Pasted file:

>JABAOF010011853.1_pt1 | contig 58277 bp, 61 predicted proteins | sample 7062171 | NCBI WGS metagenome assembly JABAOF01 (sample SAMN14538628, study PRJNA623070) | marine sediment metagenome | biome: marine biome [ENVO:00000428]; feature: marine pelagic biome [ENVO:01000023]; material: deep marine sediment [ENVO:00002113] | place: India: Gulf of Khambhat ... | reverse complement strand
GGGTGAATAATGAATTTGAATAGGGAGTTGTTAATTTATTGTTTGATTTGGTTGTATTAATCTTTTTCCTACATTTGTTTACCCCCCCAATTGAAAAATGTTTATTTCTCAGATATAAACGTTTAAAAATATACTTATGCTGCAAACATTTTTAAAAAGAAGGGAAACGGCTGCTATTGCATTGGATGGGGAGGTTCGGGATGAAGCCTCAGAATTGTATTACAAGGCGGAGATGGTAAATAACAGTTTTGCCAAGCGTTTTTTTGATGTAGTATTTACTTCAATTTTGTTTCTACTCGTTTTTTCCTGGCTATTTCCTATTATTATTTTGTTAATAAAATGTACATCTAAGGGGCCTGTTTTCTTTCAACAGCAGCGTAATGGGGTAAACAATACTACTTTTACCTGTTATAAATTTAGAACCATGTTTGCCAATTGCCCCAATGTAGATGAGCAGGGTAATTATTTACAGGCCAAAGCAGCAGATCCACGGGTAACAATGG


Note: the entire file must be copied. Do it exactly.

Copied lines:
>JABAOF010011853.1_pt1 | contig 58277 bp, 61 predicted proteins | sample 7062171 | NCBI WGS metagenome assembly JABAOF01 (sample SAMN14538628, study PRJNA623070) | marine sediment metagenome | biome: marine biome [ENVO:00000428]; feature: marine pelagic biome [ENVO:01000023]; material: deep marine sediment [ENVO:00002113] | place: India: Gulf of Khambhat ... | reverse complement strand
GGGTGAATAATGAATTTGAATAGGGAGTTGTTAATTTATTGTTTGATTTGGTTGTATTAATCTTTTTCCTACATTTGTTTACCCCCCCAATTGAAAAATGTTTATTTCTCAGATATAAACGTTTAAAAATATACTTATGCTGCAAACATTTTTAAAAAGAAGGGAAACGGCTGCTATTGCATTGGATGGGGAGGTTCGGGATGAAGCCTCAGAATTGTATTACAAGGCGGAGATGGTAAATAACAGTTTTGCCAAGCGTTTTTTTGATGTAGTATTTACTTCAATTTTGTTTCTACTCGTTTTTTCCTGGCTATTTCCTATTATTATTTTGTTAATAAAATGTACATCTAAGGGGCCTGTTTTCTTTCAACAGCAGCGTAATGGGGTAAACAATACTACTTTTACCTGTTATAAATTTAGAACCATGTTTGCCAATTGCCCCAATGTAGATGAGCAGGGTAATTATTTACAGGCCAAAGCAGCAGATCCACGGGTAACAATGG